This Christmas cake has been 3 weeks in preparation. I could actually have started it a couple of months ago, but I knew I was going away and wouldn’t be here to feed it for a couple of weeks, so I delayed starting.
Christmas cake is a particular favourite of mine, as it is rich with fruit and has the marzipan and royal icing cover that I so love. I remember it fondly from my childhood. These days most icing seems to be that rather insipid stuff that you can roll out, and has no flavour, but a multitude of colours.
My one cheat on this cake is that I bought marzipan, rather than make it myself. Naughty really, but it is not a big thing.
The cooking takes a while and I wrapped the outside of the tin in a double layer of brown paper, to try to avoid any excessive browning on the top. I did end up with some rather crusty fruit and a slightly crusty top though, which I cut off. I think that left one side slightly higher than the other, but it is no great problem.
There are many recipes online for Christmas cake, and different types of fruit and proportions of one fruit against another. I opted for my trusty BBC Food site for this cake. On the site they also have links on how to put the marzipan on and how to do the icing.
Now I am not very good at the artistic touches, so I have just made peaks on my icing, rather than skimming it flat and writing Merry Christmas on the top. Although I have included glycerine in the recipe I didn’t actually use it myself. My understanding is that using glycerine keeps the icing from setting hard. Since my childhood memories are always of rock hard icing that is what I wanted for my cake.
Although presentation is important much more so is the taste, and I am confident this will be just as scrummy as a cake can be.
Well this is an update. The cake has now been sliced and I can report that it tastes delicious. It is so moist and full of that lovely, plumped up dried fruit and just the right amount of brandy. All who tasted it said it was very good. I must warn though, it is very rich and a small slice will suffice for most people.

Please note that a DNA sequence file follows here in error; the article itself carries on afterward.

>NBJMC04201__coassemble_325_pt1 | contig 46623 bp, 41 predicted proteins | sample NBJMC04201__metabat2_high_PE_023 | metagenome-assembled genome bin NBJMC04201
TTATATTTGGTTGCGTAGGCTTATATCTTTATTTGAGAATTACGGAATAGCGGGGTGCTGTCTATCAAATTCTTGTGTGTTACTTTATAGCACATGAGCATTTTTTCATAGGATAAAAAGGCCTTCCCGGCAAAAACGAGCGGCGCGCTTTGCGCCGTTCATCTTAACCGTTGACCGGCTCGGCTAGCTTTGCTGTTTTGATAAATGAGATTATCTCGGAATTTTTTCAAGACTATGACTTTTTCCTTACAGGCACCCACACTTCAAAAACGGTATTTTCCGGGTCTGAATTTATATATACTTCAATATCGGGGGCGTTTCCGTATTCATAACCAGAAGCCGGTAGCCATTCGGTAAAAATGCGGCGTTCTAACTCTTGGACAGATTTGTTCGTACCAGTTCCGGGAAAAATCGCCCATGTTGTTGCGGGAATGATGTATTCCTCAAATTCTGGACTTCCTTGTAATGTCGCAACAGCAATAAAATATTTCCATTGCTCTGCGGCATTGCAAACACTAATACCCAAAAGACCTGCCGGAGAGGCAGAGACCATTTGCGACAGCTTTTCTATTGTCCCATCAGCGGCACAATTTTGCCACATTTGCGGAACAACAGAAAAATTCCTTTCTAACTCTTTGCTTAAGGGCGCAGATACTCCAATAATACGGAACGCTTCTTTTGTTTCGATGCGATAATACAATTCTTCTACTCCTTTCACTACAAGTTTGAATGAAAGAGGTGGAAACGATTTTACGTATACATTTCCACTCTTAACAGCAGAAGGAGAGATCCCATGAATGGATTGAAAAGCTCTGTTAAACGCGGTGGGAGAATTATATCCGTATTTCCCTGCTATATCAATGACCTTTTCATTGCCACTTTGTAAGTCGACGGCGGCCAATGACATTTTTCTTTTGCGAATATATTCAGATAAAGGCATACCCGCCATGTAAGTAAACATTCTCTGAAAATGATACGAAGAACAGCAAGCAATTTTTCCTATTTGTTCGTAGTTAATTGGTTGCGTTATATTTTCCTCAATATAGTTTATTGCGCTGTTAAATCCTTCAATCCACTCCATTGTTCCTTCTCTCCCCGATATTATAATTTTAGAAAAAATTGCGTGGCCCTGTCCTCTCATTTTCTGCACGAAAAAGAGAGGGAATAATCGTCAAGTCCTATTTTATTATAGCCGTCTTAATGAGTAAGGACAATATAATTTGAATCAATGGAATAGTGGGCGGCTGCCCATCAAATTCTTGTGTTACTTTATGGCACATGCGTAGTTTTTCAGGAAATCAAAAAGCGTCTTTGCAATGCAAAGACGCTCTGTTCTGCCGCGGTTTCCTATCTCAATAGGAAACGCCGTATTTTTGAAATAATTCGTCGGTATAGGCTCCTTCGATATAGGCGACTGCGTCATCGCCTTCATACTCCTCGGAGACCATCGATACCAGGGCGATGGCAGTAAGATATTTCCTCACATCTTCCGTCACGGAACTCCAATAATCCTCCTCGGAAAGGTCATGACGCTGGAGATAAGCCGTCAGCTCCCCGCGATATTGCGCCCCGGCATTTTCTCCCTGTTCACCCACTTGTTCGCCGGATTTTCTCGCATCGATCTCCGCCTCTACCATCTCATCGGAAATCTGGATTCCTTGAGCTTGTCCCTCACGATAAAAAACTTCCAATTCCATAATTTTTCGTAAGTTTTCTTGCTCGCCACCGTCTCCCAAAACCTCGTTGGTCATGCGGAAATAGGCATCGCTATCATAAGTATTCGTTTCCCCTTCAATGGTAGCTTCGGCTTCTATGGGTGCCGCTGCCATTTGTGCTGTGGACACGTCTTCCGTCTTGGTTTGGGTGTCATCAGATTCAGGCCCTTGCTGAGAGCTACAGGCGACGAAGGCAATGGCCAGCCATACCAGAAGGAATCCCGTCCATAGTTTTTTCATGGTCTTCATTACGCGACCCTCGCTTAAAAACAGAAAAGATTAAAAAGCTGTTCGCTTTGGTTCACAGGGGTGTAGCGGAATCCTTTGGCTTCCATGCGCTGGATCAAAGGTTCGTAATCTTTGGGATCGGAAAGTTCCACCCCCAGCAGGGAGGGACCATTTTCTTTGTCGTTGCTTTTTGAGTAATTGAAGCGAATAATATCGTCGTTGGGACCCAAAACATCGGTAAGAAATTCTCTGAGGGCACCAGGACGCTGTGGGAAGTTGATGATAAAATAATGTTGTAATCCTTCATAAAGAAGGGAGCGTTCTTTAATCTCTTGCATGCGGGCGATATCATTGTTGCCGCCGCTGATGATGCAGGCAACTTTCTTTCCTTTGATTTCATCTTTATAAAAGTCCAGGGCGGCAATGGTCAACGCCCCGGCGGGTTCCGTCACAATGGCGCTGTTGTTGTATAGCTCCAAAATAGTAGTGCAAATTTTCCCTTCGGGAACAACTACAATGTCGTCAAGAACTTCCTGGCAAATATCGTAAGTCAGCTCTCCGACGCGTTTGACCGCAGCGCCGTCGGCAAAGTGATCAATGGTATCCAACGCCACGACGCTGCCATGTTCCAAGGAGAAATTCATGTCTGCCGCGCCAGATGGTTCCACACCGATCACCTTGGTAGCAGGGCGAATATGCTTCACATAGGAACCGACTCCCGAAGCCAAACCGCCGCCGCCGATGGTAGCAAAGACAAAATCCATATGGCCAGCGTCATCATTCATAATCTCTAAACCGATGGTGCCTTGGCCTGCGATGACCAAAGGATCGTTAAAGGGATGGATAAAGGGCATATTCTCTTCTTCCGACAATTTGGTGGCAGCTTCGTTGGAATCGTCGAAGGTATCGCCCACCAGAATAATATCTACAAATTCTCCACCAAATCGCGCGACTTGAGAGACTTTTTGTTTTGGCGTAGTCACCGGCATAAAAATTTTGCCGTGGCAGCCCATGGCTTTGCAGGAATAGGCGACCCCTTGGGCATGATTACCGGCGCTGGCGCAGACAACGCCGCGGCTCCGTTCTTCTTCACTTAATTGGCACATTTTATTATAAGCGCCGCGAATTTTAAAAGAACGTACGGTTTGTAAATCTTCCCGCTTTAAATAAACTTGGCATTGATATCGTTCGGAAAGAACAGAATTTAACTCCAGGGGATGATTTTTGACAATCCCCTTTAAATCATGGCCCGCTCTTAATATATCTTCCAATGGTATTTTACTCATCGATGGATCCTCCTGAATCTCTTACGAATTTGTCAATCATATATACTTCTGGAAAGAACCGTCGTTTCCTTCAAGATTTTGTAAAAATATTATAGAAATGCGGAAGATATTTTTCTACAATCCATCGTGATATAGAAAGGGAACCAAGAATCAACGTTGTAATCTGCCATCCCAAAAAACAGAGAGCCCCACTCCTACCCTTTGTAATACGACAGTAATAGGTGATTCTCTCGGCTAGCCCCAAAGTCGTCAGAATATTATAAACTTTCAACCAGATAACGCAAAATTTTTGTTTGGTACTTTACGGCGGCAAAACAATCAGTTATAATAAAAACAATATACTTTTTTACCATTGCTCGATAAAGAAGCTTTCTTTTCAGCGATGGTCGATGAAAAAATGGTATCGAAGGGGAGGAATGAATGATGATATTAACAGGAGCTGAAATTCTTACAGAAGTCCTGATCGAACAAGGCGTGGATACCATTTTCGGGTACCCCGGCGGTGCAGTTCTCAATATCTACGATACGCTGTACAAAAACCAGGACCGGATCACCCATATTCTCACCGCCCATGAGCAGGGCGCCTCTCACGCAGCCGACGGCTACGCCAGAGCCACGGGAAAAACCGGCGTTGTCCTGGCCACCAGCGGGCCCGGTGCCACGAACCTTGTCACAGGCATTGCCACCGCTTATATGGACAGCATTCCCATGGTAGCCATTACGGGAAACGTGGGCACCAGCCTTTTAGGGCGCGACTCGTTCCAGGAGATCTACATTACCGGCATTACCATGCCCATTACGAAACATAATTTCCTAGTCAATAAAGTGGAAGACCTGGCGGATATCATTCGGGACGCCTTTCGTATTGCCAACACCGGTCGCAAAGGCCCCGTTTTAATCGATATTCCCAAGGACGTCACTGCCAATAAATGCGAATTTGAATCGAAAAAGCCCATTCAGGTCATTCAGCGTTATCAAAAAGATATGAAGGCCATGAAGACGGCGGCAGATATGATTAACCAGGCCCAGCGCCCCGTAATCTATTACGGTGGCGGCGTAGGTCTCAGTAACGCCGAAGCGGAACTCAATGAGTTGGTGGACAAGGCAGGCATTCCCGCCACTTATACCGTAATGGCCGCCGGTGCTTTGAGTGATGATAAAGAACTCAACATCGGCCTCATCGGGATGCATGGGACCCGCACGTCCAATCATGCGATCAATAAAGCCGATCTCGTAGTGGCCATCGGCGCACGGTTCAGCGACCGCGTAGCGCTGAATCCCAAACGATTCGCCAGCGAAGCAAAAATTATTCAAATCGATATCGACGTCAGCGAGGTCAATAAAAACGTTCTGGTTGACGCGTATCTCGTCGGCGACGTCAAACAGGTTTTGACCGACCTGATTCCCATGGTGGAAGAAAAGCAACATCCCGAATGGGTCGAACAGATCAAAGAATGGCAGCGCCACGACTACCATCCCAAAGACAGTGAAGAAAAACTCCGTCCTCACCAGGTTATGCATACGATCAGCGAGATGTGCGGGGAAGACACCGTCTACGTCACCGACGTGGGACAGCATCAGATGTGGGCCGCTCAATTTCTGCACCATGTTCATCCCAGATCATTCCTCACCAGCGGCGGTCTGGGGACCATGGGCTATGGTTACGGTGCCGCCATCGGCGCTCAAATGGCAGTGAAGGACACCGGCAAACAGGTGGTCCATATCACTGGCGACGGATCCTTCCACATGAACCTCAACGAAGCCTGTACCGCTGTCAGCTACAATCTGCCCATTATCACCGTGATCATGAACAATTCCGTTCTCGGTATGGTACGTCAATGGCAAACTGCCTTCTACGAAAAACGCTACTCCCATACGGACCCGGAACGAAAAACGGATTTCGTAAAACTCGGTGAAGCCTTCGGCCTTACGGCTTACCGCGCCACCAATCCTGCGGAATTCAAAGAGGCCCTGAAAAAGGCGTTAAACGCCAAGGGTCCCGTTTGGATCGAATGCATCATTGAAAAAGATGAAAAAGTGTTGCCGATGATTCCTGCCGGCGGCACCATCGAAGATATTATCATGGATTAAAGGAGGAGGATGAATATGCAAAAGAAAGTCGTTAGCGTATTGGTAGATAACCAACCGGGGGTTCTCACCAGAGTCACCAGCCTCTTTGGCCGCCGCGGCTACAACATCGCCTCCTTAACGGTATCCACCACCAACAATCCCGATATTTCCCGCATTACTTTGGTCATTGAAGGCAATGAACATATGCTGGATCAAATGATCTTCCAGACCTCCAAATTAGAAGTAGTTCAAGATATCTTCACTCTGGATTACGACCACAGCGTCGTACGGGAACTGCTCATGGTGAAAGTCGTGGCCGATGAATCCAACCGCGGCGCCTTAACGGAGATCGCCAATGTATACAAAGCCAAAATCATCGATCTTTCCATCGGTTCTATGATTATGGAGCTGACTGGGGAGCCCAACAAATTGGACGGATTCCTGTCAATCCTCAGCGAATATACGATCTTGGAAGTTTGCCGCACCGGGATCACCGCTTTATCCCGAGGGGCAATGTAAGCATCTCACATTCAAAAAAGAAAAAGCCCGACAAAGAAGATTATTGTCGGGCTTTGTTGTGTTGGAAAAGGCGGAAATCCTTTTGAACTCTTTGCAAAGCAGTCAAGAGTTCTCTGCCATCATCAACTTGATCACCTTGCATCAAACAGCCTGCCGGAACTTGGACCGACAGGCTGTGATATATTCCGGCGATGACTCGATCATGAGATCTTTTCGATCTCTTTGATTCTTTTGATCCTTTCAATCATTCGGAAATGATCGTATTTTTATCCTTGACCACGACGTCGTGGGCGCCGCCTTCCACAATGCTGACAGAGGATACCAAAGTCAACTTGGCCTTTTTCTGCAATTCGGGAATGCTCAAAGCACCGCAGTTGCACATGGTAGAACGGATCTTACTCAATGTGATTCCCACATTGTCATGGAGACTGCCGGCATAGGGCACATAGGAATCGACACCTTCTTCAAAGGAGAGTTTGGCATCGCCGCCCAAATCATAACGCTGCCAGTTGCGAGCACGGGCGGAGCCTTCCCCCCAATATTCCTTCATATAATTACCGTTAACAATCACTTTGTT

This is the first time I have reposted an item, but I just had too so that I could include the photo of the cake after it was sliced.
225g/8oz plain flour
¼ tsp salt
½ tsp mixed spice
½ tsp ground cinnamon
200g/7oz dark brown sugar
2 tbsp black treacle
1 tbsp marmalade
¼ tsp vanilla essence
4 free-range eggs, lightly beaten
800g/1¾lb mixed dried fruits
100g/3½oz chopped mixed peel
150g/5oz glacé cherries, halved
100g/3½oz blanched almonds, chopped
1-2 tbsp apricot jam, warmed
3 free-range egg whites
600g/1lb 5oz icing sugar, sieved
1½ tsp liquid glycerine – optional
1 tbsp lemon juice
- Heat the oven to 150C/300F/Gas2. Grease a 20cm/8inch round or an 18cm/7inch square cake tin and line the bottom and sides with baking parchment.
- Sieve the flour, salt, mixed spice and cinnamon into a bowl.
- Cream the butter and the sugar in a large mixing bowl and then mix in the treacle, marmalade and vanilla essence until light and fluffy.
- Mix the eggs a little at a time into the mixture adding a tablespoon of flour mixture with the last amount.
- Fold in the remaining flour mixture until well mixed and then mix in the dried fruit, mixed peel, glace cherries and the almonds.
- Turn the mixture into the prepared tin and make a slight hollow in the centre.
- Bake in the oven for 3 hours and then test with a skewer. If not ready bake for up to another hour testing every 20 minutes until the skewer comes out clean.
- Remove from the oven and leave to cool in the tin for 15 minutes.
- Turn out on to a wire rack and leave to cool.
- Once cool, make a few holes in the cake with a skewer and pour over 3-4 tbsp of brandy. Let the brandy soak into the cake.
- Store the cake wrapped in foil and in an airtight tin or plastic container, holes side up.
- OPTIONAL: For a rich and moist cake, spoon over a few tablespoons of brandy every week until you are ready to ice and decorate your cake.
- To decorate the cake, place the cake on a foil board or cake plate.
- Dust your hands and the work surface with a little icing sugar and knead the marzipan until soft.
- Roll out half the marzipan to fit the top of the cake and roll out the rest in strips to fit around the sides of the cake.
- Brush the cake all over with the warmed apricot jam and then place the marzipan on top and around the cake.
- Cover the cake with a clean tea towel and then leave in a cool place for at least one day.
- To make the icing, lightly whisk the egg whites adding the sugar at intervals. Beat well until the icing reaches soft peaks. Add the glycerine if using and the lemon juice.
- Spread icing all over cake either flat iced using a clean ruler or by forming soft peaks. Decorate with Christmas ornaments.